Want to host a Christmas feast with a Swedish spin? Here are some of the most popular recipes to serve for a Swedish-inspired Christmas meal.
Those who celebrate Christmas in Sweden begin their celebrations on St. Lucia Day, December 13th. It’s the kickoff to the holiday season and honors the Christian martyr who was killed for her beliefs. The celebration has become a celebration of lights where girls dress in white robes and headdresses with candles. The lights represent hope for a brighter future.
On Christmas Eve (Julafton), they might attend church services and then families gather together for a festive feast called julbord which means “Christmas table.” The huge meal lasts into the evening when gifts are delivered for Christmas day.
The meal is a buffet of all the family’s favorite dishes and usually several chefs in the family contribute to preparing the meal.
The first course may begin with cold dishes like pickled herring, pate and cold meats, followed by the main course of ham, Swedish meatballs, potatoes, cabbage and warm rolls. Cheese and homemade desserts wrap up the meal.
Swedish restaurants also offer julbord throughout the month of December to give tourists a chance to experience a real Swedish Christmas meal.
If you love Swedish traditions but aren’t planning on making a trip there this holiday season, you can still add a few pieces to your Christmas celebration. There’s no better way to share a culture than through food. Here are a few dishes that are popular at a Swedish Julbord.
Pickled Herring (Sill)
Sill is the name for pickled herring and it’s an essential part of a Swedish Christmas meal. Herring was once plentiful in Sweden and affordable for any family and because of that, it has become a Swedish Christmas tradition that has been passed down for generations.
Each family has their own recipe for pickled herring, typically containing vinegar, sugar and fresh herbs. They may serve more than one kind as an appetizer, along with pickled vegetables. These cold fish dishes are often seasoned with mustard and fresh dill and served alongside rye bread.
Smoked Salmon (Gravadlax)
Salmon is another popular fish served in a Swedish smorgasbord. It typically takes a few days to prepare as the salmon is cured in the refrigerator in a mixture of sugar, salt and dill.
Sweden is known for giving the world Swedish meatballs. They can be found in every home and are almost never pre-made from a store.
Swedish households all have their own special mixture and preparation method for the perfect meatballs. It’s a very traditional food to include on a Swedish Christmas table.
Christmas Ham (Julskinka)
The star of the show is the Christmas ham. It takes time and skill to prepare it just right, but often the ham sits in brine for several days (up to two weeks) before it is dried, topped with mustard and bread crumbs and cooked to perfection. The juices from the ham are often reserved to be used in other dishes as well.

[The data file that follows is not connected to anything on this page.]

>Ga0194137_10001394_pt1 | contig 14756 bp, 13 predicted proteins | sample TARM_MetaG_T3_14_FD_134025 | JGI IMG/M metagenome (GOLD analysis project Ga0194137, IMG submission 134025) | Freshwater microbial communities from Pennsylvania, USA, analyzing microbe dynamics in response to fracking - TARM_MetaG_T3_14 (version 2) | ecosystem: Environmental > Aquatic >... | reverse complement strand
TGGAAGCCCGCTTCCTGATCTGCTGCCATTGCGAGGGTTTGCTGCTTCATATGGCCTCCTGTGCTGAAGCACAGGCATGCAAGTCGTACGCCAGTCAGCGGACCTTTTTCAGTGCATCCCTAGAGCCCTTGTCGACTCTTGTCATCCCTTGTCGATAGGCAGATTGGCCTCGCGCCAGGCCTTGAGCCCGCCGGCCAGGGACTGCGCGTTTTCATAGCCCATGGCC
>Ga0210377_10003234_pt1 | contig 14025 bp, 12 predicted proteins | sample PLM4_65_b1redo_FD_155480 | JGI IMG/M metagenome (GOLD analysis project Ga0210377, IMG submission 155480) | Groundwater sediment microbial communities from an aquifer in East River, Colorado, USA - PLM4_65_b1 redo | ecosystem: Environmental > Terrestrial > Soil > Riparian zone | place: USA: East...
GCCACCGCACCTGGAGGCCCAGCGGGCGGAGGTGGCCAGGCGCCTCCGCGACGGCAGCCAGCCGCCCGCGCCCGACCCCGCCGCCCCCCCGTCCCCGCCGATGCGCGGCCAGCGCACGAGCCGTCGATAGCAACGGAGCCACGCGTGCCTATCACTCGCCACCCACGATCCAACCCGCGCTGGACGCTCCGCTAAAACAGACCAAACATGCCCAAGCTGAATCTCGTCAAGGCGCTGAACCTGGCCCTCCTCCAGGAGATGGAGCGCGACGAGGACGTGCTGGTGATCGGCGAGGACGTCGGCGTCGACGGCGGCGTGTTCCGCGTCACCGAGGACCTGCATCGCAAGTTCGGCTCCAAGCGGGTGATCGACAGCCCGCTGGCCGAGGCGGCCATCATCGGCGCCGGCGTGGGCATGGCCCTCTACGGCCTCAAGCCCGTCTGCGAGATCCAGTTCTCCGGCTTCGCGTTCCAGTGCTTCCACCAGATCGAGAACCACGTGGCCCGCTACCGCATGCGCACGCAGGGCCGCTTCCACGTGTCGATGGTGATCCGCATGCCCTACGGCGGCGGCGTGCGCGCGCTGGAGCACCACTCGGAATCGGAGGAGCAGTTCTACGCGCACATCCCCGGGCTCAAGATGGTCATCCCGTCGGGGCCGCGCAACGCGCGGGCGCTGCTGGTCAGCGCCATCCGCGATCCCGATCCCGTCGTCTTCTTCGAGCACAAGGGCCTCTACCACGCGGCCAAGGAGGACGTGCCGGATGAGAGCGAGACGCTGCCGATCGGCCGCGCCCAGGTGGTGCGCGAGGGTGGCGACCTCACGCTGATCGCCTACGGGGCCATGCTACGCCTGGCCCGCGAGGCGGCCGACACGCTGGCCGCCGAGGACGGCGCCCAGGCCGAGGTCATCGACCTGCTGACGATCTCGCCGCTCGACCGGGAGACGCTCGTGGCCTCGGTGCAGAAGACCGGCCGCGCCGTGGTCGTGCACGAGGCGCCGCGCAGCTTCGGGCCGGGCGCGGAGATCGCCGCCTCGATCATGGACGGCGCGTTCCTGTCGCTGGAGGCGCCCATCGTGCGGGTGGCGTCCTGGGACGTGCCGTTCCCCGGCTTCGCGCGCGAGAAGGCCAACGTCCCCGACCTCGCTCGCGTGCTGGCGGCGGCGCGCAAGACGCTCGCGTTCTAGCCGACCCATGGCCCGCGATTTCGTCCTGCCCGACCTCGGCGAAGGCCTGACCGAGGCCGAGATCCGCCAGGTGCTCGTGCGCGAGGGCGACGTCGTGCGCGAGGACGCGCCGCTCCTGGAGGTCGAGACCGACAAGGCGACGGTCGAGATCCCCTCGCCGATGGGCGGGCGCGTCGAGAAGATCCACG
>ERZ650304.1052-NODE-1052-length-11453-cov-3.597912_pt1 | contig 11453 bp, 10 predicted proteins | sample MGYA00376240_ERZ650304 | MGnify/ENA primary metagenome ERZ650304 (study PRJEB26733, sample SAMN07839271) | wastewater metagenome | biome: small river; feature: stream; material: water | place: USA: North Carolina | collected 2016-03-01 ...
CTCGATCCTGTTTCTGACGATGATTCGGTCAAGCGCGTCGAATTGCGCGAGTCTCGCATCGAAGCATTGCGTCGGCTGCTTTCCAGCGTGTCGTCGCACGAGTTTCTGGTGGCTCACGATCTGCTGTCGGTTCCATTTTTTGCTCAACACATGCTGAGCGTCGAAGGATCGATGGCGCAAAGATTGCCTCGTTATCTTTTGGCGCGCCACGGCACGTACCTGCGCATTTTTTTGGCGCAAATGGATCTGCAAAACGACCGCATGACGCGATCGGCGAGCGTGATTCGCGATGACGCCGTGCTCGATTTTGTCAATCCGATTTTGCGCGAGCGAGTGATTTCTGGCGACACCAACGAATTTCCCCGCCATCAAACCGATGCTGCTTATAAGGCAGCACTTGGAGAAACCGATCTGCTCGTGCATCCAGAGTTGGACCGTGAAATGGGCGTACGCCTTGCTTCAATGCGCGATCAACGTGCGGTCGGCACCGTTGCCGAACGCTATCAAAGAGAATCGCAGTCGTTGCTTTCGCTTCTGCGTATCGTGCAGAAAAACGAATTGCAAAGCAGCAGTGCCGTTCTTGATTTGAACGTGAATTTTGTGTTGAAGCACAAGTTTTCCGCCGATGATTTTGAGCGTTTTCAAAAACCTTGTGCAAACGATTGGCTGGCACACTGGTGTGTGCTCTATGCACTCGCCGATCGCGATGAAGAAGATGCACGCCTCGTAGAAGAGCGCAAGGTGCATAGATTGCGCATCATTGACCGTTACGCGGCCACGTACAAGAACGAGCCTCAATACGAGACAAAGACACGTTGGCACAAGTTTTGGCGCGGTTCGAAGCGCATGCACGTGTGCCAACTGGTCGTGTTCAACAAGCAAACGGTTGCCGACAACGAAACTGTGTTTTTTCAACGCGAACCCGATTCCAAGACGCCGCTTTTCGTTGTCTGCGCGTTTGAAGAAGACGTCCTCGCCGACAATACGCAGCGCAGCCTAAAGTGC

Hunting is a popular sport in Sweden so many families will serve some sort of game as part of their Christmas buffet. Venison, boar, elk and pheasants are all common. No matter the animal, there is no doubt meat is the main event in julbord. It may also include roast pork, pork sausage or even pig’s feet.
Prince Sausages (Prinskorv)
You will often find some sort of sausage on the table during a Swedish holiday. One of the most popular are small prince sausages covered in a spicy mustard sauce. They are a particularly popular dish for the kids!
Potatoes (Janssons Frestelse)
This unique potato casserole, sometimes called jansson’s temptation, may sound strange, but when it all comes together it is salty, creamy and delicious.
Grated potatoes, onions and anchovies or salmon are baked with milk and cream and seasoned with dill. Most families top it with bread crumbs and cook until the topping is crispy and brown.
Lussekatter are S-shaped pretzels seasoned with saffron and decorated with raisins. They are sometimes called saffron buns. This sweet bread is a must-have for St. Lucia and then continually enjoyed through the end of the year.
Sweet and sour braised cabbage pairs nicely with all the meat options in the julbord. Red cabbage is slowly braised to bring out the unique flavor. Cabbage, brussel sprouts and kale are all popular side choices.
Beetroot Salad (rödbetssallad)
There are many variations of beetroot salad. It is often paired with apples and mayonnaise which may sound strange, but when combined with pickled beets it creates a tangy and sweet flavor that is excellent with meat. Beetroot salad is often added on top of a meatball sandwich.
Swedish Almond Tart
There are many different types of tarts that are popular on Christmas. Basically any fruit can be used inside a thin crust to create a dessert that resembles an American pie.
Rice Pudding (Risgrynsgröt)
Rice pudding is almost always a part of a julbord and is sometimes called rice porridge, Christmas Porridge or Santa’s porridge. In Sweden, rice pudding is the dish that is left for Santa to enjoy. It may be topped with cinnamon or a fruit syrup.
Traditionally an almond is cooked into the mix and the tradition is whoever gets the almond is predicted to get married the next year.
There are many different types of sweet treats that may be served. Sweden has their own version of a gingerbread cookie that is less sweet than American gingerbread cookies and has more spice. Swedish families are also known to serve toffee, caramel, an assortment of Christmas cookies and chocolate.
December is a dark and cold month in Sweden, when the sun usually goes down around 2 p.m. That’s why Christmas is such a special celebration. It’s a time to light candles, be with loved ones and share a little holiday magic. Try some of these Swedish dishes at home to enjoy an amazing Sweden-inspired Christmas meal!